The workshop is aimed at all empirical economists who wish to stay abreast of the state-of-the art in efforts to improve the quality and credibility of empirical designs. The course covers topics that most economists and PhD students will not have seen in their graduate training, but which are increasingly being embraced across scientific fields. Specific subgroups include (a) applied economists interested in making their grant proposals stand out by applying recommended best practices, providing extra assurance to grantors that the findings produced from the proposed research will be replicable; (b) government economists who are often tasked with evaluating programs that may be ineffective would learn statistical tools that allow inferences regarding both negative and positive findings; and (c) graduate students and early career professionals who may wish to avoid pitfalls experienced by their older colleagues.

Agenda to follow

PC14: ISESSAH (International Society of Economics and Social Sciences for Animal Health) Workshop

Date/Time: July 20, 8:00 am – 5:00 pm (one day event) followed by dinner at 6:30 pm
Location: Atlanta Marriott Marquis
Registration Fee: $80
Register early. Space is limited and workshops sellout prior to July 2nd deadline.

Workshop Objectives
Brief Description of Topic:
ISESSAH Meeting and GBAD Workshop.  The ISESSAH is a recently formed international organization of economists, social scientists, and health scientists from around the world (http://www.isessah.com/).   The meeting and workshop will consist of 3 separate paper sessions each with keynote speakers which focus on the economic and social issues surrounding animal health.  Also, the “4th session” will be a workshop on the Global Burden of Animal Disease (GBAD).  Finally, there will be a business meeting and awards recognition.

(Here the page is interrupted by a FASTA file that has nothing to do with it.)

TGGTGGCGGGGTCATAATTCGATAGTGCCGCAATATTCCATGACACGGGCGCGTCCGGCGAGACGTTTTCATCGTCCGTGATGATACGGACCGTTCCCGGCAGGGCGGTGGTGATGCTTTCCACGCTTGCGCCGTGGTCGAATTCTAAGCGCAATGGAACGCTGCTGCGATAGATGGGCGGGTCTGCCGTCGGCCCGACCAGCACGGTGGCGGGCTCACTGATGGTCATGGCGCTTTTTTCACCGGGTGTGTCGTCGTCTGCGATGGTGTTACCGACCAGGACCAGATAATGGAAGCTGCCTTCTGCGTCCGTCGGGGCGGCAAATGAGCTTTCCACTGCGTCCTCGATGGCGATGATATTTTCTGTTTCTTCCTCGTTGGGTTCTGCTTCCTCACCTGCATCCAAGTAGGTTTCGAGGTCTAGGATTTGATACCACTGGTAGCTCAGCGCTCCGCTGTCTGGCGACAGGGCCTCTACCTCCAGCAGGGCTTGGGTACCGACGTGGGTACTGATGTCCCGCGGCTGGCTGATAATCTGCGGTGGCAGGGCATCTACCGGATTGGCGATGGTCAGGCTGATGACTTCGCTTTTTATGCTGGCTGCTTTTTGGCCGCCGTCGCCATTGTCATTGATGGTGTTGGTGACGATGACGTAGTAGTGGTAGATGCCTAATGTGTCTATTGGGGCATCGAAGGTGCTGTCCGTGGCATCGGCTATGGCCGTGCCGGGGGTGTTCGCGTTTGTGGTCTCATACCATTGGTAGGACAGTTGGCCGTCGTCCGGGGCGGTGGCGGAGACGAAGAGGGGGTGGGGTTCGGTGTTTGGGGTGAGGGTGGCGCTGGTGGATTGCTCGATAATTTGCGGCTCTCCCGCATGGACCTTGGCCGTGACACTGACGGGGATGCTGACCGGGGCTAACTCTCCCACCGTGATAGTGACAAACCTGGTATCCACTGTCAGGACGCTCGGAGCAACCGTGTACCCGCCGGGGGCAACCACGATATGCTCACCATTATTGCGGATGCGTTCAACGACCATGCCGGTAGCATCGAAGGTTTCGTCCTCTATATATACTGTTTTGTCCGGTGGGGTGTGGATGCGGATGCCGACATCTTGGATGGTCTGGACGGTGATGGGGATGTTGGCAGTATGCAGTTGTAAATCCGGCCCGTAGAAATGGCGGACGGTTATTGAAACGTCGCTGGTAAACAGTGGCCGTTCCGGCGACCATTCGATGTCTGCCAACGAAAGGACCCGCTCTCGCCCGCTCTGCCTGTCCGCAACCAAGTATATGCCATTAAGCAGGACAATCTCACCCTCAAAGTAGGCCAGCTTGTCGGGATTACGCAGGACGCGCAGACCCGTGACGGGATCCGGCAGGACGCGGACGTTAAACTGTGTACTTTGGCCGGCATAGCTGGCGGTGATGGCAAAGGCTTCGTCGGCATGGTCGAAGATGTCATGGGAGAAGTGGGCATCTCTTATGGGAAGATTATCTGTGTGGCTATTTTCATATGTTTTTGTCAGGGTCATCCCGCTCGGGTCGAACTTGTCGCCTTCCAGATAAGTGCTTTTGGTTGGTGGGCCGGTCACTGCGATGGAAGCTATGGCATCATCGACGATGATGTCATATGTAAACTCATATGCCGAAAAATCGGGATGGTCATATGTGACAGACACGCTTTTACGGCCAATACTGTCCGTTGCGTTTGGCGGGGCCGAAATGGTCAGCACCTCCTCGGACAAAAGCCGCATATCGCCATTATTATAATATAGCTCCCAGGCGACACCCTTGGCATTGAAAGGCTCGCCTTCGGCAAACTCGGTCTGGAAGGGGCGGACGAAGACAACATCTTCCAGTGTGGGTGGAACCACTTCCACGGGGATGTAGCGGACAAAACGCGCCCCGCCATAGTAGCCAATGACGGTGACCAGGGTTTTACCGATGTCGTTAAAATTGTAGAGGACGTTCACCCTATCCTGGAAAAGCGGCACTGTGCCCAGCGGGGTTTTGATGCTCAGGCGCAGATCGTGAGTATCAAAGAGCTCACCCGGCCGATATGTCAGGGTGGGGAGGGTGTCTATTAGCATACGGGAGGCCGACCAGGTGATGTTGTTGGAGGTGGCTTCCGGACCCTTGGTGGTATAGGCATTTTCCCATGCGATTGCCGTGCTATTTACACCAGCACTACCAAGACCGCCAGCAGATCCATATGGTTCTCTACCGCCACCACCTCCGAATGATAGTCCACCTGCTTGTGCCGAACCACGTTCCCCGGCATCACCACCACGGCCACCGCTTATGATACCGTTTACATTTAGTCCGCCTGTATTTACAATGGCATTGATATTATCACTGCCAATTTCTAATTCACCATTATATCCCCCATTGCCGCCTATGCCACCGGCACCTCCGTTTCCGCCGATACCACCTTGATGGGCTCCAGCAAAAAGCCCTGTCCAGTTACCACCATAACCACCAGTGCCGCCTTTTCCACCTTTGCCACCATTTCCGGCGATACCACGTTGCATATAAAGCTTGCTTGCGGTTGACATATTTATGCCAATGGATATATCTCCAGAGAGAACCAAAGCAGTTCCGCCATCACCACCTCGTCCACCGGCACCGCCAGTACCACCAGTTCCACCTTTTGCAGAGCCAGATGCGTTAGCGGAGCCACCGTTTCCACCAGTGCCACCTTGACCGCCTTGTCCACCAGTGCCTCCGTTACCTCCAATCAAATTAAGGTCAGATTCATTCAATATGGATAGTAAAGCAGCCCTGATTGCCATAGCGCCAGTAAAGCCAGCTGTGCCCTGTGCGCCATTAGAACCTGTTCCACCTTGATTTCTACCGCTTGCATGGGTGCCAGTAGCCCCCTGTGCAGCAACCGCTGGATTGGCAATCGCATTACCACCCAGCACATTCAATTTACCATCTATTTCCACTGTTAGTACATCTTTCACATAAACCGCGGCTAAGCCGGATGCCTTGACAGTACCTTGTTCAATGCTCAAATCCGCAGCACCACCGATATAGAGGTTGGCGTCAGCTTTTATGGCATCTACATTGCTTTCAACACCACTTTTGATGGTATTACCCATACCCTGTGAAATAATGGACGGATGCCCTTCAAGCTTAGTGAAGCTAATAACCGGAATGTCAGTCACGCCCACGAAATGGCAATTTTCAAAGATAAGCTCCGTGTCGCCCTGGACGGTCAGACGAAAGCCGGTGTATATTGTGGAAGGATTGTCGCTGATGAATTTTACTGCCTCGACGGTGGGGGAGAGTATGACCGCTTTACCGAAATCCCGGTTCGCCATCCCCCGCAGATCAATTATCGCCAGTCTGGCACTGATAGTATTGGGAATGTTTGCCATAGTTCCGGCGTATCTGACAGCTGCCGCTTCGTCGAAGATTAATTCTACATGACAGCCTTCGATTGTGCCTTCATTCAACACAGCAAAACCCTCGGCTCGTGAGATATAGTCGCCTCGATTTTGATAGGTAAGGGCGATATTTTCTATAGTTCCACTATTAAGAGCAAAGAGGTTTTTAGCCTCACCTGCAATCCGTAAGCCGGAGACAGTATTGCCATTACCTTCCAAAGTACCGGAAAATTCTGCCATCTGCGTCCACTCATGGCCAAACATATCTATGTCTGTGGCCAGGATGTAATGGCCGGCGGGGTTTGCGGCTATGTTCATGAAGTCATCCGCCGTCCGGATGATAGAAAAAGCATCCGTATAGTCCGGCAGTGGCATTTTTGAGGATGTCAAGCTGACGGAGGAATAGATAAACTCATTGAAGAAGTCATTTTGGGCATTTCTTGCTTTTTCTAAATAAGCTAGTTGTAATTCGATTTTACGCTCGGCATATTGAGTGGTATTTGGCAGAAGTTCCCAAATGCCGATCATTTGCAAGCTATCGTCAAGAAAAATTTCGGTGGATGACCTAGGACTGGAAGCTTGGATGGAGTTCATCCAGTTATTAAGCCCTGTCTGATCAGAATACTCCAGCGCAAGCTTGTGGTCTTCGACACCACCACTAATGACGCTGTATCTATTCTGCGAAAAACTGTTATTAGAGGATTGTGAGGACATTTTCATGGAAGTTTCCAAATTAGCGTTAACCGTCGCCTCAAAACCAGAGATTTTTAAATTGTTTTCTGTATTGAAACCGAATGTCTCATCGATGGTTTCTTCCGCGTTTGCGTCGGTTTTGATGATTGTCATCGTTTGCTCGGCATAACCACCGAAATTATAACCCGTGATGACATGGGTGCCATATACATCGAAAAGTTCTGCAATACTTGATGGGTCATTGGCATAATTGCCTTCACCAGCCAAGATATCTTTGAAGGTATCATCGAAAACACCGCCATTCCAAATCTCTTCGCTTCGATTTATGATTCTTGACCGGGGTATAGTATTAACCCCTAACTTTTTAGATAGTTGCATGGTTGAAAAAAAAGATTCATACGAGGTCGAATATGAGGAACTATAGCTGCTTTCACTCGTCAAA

The provisional programme includes keynote presentations from leading thinkers in economics and social sciences, namely:

  • Carl Johan Lagerkvist, Department Head and Professor of Economics, Swedish University of Agricultural Sciences
  • Danny Hughes, Professor, Director, Health Economics and Analytics Lab (HEAL), Georgia Institute of Technology
  • Glynn Tonsor, Professor Department of Agricultural Economics, Kansas State University
  • Jonathan Rushton, Professor of Animal Health and Food Systems Economics (N8 Chair), University of Liverpool, UK

There will be sessions with oral presentations (15 min), flash talks (3 min) as well as poster sessions. Oral and poster presentations will be selected from submitted abstracts. Presenters in the early stage of their career can apply to participate in the competition for the best oral presentation and poster. There will be a social function and dinner to provide ample time for the participants to engage in discussion.

Relevance to AAEA Members/Meeting Attendees:
The opportunity of ISESSAH members meeting with AAEA is important because of the economic expertise and diversity of AAEA members.  Also, we are engaging scientists from the US Centers of Disease and Control is then natural and key to this opportunity.  Finally, because the meeting is in Atlanta Georgia, it will be a unique opportunity to collaborate with the Global health program at Emory University, and other institutions and industry stakeholders.

Intended Audience:
Academic economists & social scientists, policymakers, government, and industry

ISESSAH Meeting itinerary
Time Activity
8:00 am - 8:30 am Welcome to ISESSAH
  • Tom Marsh
  • Dustin Pendell
  • Jonathan Rushton
8:30 am - 10:00 am Saturday Morning Session I
  • Social Aspects Keynote by Carl Johan Lagerkvist 20 minute talk, 10 minute Q&A, 30 minutes total
  • Four 12 minute presentations, 3 minutes of Q&A, 60 minutes total
    • Consumer perceptions regarding production practices to improve animal welfare in beef and dairy production by Jarkko Niemi